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Holger C. Wolf

In the wake of emerging market turmoil, the role and welfare consequences of volatility have attracted renewed attention. An emerging consensus points to various types of volatility being both a consequence and a determinant of longer-term growth performance. The linkages appear to be context dependent. This paper employs classification tree analysis to explore determinants of consumption volatility taking account of context dependence. The results suggest output volatility, measures of input volatility, and measures of economic development are best able to differentiate between countries with high and low consumption volatility. [JELE21, E32]

Mr. Douglas Laxton, Mr. Guy M Meredith, and David Rose

Data for the G–7 countries strongly support the view that economic activity has a nonlinear effect on inflation, with high levels of activity raising inflation by more than low levels decrease it. In the face of such asymmetries, the average level of output in an economy subject to demand shocks will be below the level of output at which there is no tendency for inflation to rise or fall, contrary to linear model predictions. One implication is that policymakers can raise the average level of output over time by responding promptly to demand shocks, reducing the variance of output around trend.

Mr. Peter B. Clark, Mr. Douglas Laxton, and David Rose

This paper presents empirical evidence supporting the proposition that there is a significant asymmetry in the U.S. output-inflation process. The important policy implication of this asymmetry is that it can be very costly if the economy overheats because this will necessitate a severe tightening in monetary conditions in order to re-establish inflation control. The empirical results presented in the paper show that the conclusions regarding asymmetry are robust to a number of tests for sensitivity to changes in the method used to estimate potential output and in the specification of the Phillips curve,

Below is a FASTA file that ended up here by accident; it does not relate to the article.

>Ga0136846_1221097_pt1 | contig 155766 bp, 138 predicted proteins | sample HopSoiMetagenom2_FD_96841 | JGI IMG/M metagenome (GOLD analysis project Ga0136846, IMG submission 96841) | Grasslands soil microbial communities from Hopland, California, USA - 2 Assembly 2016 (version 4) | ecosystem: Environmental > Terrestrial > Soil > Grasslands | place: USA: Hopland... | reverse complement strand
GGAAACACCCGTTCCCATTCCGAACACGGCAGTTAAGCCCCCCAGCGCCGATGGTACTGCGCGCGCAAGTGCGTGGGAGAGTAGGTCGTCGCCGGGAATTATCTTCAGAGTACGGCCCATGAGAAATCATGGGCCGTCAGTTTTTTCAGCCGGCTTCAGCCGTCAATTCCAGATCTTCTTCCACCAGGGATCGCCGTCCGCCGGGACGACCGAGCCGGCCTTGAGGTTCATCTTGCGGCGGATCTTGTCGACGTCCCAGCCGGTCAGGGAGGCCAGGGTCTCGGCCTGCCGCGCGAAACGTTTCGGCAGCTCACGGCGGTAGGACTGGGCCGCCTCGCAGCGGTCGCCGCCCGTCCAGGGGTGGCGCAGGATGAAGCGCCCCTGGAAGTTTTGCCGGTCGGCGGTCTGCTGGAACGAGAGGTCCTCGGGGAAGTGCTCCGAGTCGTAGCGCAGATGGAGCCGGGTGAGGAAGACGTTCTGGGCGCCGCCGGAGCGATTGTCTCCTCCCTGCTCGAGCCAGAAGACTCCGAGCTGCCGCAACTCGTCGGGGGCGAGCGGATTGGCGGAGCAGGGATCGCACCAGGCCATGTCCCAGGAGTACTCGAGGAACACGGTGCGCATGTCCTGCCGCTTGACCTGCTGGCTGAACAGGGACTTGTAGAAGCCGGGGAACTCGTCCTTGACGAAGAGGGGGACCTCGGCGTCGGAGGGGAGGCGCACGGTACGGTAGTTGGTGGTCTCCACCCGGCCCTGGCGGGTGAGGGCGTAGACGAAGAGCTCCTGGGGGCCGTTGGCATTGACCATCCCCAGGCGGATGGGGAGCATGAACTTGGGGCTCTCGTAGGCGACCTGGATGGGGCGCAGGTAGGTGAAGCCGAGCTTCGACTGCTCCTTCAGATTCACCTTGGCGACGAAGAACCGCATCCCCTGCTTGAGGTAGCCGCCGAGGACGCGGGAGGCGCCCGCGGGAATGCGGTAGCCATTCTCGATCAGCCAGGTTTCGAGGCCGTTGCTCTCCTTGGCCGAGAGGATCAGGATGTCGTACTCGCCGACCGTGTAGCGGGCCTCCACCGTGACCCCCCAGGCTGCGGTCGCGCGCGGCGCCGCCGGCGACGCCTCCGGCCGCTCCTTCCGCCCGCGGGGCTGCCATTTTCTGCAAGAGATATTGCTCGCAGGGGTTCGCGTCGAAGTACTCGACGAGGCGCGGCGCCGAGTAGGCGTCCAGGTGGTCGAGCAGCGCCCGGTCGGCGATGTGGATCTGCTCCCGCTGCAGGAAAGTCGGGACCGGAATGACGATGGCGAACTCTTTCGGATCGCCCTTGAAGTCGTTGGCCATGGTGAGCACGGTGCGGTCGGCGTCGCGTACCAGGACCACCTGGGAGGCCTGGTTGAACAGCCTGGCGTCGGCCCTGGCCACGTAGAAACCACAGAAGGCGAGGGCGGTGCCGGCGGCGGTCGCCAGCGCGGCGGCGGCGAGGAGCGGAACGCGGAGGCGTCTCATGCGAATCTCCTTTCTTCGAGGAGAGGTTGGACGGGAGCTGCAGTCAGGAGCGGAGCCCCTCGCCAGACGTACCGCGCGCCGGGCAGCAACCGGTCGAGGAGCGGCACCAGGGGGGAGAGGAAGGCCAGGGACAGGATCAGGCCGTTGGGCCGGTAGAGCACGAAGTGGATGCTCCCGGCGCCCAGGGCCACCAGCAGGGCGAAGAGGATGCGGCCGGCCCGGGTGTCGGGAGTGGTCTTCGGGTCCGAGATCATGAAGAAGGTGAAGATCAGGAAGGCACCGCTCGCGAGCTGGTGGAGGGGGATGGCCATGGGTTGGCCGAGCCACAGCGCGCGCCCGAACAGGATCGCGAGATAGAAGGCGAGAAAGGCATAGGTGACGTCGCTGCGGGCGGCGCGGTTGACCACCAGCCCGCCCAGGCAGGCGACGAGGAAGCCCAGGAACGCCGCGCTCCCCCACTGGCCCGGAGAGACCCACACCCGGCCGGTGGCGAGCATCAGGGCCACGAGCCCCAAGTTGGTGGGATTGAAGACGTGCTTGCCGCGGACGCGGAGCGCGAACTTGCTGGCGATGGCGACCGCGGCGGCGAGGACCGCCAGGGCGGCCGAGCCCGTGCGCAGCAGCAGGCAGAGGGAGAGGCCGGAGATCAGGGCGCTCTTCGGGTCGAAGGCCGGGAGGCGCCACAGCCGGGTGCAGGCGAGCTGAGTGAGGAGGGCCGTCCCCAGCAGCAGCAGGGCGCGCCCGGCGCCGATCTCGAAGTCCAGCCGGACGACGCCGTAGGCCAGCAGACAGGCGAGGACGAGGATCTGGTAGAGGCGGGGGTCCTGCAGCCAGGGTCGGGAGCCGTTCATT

Mrs. Sarwat Jahan and Ahmed Saber Mahmud

For the latest thinking about the international financial system, monetary policy, economic development, poverty reduction, and other critical issues, subscribe to Finance & Development (F&D). This lively quarterly magazine brings you in-depth analyses of these and other subjects by the IMF’s own staff as well as by prominent international experts. Articles are written for lay readers who want to enrich their understanding of the workings of the global economy and the policies and activities of the IMF.

Mr. Luis Catão

'Global Governance: Who's in Charge?' examines the challenges—financial, health, environmental, and trade—facing the international community in the 21st century and asks whether today';s system of global governance is equipped to cope with them. The lead article asserts that the system that served as a model for much of the 20th century is out of date, and it explores what needs to be done to strengthen it. Other articles on this theme look at the recent U.S. subprime market crisis, the differences between financial crises of the 19th and 20th centuries and what future crises will look like, the need for a stronger system of multilateral trade, and how global health threats can be handled. 'People in Economics' profiles Michael Kremer; 'Picture This' describes the changing aid landscape; 'Country Focus' spotlights the United Arab Emirates; and 'Straight Talk' examines the impact of high food prices. Also in this issue, articles examine development in Africa, and 'backcasting' data in Latin America.